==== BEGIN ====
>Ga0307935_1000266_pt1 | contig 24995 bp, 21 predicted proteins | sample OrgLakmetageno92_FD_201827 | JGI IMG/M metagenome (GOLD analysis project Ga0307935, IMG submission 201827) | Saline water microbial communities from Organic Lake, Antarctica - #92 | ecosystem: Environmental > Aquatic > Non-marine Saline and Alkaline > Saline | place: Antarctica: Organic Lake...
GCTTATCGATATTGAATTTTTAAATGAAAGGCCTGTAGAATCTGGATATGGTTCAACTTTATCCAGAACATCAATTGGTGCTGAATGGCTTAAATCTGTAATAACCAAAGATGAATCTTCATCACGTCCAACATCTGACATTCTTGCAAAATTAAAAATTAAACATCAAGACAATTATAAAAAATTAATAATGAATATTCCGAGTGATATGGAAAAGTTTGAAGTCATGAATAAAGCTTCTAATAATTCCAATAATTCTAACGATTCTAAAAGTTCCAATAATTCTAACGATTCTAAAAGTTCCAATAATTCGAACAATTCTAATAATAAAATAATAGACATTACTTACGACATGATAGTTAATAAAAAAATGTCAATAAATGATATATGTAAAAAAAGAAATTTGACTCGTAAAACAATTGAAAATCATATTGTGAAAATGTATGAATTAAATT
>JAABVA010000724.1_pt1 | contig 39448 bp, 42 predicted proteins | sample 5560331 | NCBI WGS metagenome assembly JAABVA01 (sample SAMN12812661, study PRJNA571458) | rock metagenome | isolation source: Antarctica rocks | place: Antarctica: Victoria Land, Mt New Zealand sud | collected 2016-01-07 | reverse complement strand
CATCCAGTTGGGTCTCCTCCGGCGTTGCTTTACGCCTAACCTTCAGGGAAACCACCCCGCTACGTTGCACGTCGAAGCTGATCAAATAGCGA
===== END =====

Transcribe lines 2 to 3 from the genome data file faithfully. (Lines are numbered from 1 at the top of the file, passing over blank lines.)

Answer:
GCTTATCGATATTGAATTTTTAAATGAAAGGCCTGTAGAATCTGGATATGGTTCAACTTTATCCAGAACATCAATTGGTGCTGAATGGCTTAAATCTGTAATAACCAAAGATGAATCTTCATCACGTCCAACATCTGACATTCTTGCAAAATTAAAAATTAAACATCAAGACAATTATAAAAAATTAATAATGAATATTCCGAGTGATATGGAAAAGTTTGAAGTCATGAATAAAGCTTCTAATAATTCCAATAATTCTAACGATTCTAAAAGTTCCAATAATTCTAACGATTCTAAAAGTTCCAATAATTCGAACAATTCTAATAATAAAATAATAGACATTACTTACGACATGATAGTTAATAAAAAAATGTCAATAAATGATATATGTAAAAAAAGAAATTTGACTCGTAAAACAATTGAAAATCATATTGTGAAAATGTATGAATTAAATT
>JAABVA010000724.1_pt1 | contig 39448 bp, 42 predicted proteins | sample 5560331 | NCBI WGS metagenome assembly JAABVA01 (sample SAMN12812661, study PRJNA571458) | rock metagenome | isolation source: Antarctica rocks | place: Antarctica: Victoria Land, Mt New Zealand sud | collected 2016-01-07 | reverse complement strand